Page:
Topical Area: Energy and Macronutrient Metabolism, Obesity
Objectives : Intake of n-3 polyunsaturated fatty acids (PUFAs) has been reported to provide various benefits for patients with metabolic syndrome (MetS), such as reducing blood pressure and improving blood lipids, but results are inconsistent. This study aimed to investigate the effect of n-3 PUFA intake on components of MetS.
We searched PubMed, Scopus, Web of Sciences, and Cochrane databases up to June 2018 for randomized trials at least 30 days long comparing n-3 PUFAs with a control in patients diagnosed with MetS (PROSPERO registration ID: CRD42017072332). The outcomes include body mass index, systolic and diastolic blood pressure, triglyceride, high-density lipoprotein cholesterol, and fasting blood glucose. Mean differences post-intervention or mean change from baseline were combined using random-effects models; confirmation of within-study effect sizes is ongoing.
Results : A total of 14 trials were identified. The pooled results showed n-3 PUFA intake reduced systolic blood pressure by 3.92 mmHg (95%CI: -6.89, -0.96, P-value=0.009, I2 = 34%, 9 trials) and diastolic blood pressure by 2.81 mmHg (95%CI: -4.26,-1.36, P-value=0.0001, I2 = 15%, 8 trials). Body mass index was lower in the n-3 PUFA group by 3.19 kg/m2 (95%CI: -6.16, -0.22, P-value=0.04, I2=97%, 7 trials) compared to the control group. Triglyceride levels in n-3 PUFA groups were significantly lower than the control when pooling trials with post intervention data only (-33.13 mg/dL, 95%CI: -49.44, -16.81, P-value< 0.0001, I2=71%, 6 trials), but the overall effect was non-significant when including studies with pre-post data (P-value=0.08). The n-3 PUFA intake did not significantly alter high-density lipoprotein cholesterol (P-value=0.71) or fasting glucose (P-value=0.36).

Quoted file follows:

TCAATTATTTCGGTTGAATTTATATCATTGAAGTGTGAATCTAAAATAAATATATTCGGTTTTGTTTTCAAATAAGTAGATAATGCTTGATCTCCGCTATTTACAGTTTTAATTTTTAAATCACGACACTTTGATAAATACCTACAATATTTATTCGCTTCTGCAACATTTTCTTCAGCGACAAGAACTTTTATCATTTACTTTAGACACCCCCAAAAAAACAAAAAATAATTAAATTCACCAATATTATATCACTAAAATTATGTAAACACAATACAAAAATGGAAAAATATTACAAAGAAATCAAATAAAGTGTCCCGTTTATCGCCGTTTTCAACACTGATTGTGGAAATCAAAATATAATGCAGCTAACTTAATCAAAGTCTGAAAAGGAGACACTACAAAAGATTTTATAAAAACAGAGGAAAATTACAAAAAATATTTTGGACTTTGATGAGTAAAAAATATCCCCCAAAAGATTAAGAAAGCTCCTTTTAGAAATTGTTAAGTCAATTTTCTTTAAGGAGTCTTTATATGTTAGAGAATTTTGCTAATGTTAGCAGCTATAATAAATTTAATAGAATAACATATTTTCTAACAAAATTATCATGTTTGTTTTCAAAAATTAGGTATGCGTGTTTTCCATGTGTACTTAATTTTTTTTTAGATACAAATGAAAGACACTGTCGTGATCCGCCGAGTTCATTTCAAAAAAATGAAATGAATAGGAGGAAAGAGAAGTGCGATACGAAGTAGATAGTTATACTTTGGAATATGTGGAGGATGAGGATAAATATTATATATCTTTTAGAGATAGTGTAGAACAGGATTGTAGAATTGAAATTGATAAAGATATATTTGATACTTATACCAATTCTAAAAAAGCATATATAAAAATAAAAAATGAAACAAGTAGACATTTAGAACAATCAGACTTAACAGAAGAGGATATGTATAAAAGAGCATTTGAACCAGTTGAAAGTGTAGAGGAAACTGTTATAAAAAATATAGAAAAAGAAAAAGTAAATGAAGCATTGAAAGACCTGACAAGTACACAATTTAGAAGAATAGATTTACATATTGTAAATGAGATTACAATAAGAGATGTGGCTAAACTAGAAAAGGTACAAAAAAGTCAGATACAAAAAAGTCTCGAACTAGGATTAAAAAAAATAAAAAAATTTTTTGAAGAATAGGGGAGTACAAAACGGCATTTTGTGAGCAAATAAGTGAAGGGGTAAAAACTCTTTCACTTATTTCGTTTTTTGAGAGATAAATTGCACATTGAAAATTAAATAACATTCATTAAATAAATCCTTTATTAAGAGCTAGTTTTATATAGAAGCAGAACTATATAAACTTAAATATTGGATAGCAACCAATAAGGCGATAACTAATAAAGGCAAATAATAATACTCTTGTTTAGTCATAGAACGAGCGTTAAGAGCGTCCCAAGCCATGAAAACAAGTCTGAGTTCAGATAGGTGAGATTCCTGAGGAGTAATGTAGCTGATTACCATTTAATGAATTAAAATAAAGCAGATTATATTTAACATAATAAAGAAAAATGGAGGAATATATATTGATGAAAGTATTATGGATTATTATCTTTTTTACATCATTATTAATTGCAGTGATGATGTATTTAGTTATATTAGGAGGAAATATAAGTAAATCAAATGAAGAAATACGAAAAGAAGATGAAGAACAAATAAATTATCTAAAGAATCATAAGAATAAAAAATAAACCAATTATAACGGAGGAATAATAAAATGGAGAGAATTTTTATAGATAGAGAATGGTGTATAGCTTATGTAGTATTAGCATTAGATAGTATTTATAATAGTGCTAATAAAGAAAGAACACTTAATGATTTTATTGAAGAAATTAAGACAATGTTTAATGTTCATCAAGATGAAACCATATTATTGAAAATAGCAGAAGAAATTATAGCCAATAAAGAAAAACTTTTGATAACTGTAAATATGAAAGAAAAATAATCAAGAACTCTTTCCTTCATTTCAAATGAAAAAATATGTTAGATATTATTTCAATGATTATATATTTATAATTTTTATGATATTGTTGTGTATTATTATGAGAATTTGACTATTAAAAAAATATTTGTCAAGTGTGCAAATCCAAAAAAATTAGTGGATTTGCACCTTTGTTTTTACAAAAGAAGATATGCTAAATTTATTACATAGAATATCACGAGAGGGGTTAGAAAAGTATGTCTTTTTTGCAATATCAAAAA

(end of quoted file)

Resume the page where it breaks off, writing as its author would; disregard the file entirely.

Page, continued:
Our preliminary results provide evidence for beneficial effects of n-3 PUFAs on reducing blood pressure and improving weight control in patients with MetS, with less certain results for triglycerides. Sensitivity and confirmatory analyses are in progress to test the robustness of results under different effect-size assumptions and to investigate sources of heterogeneity. Most of the included trials had small sample sizes. Randomized trials with higher quality and larger scale are needed to confirm the findings.
Funding Sources : The authors received no funding for this specific work. Other funding support includes: AWB: NIH R25DK099080, R25HL124208.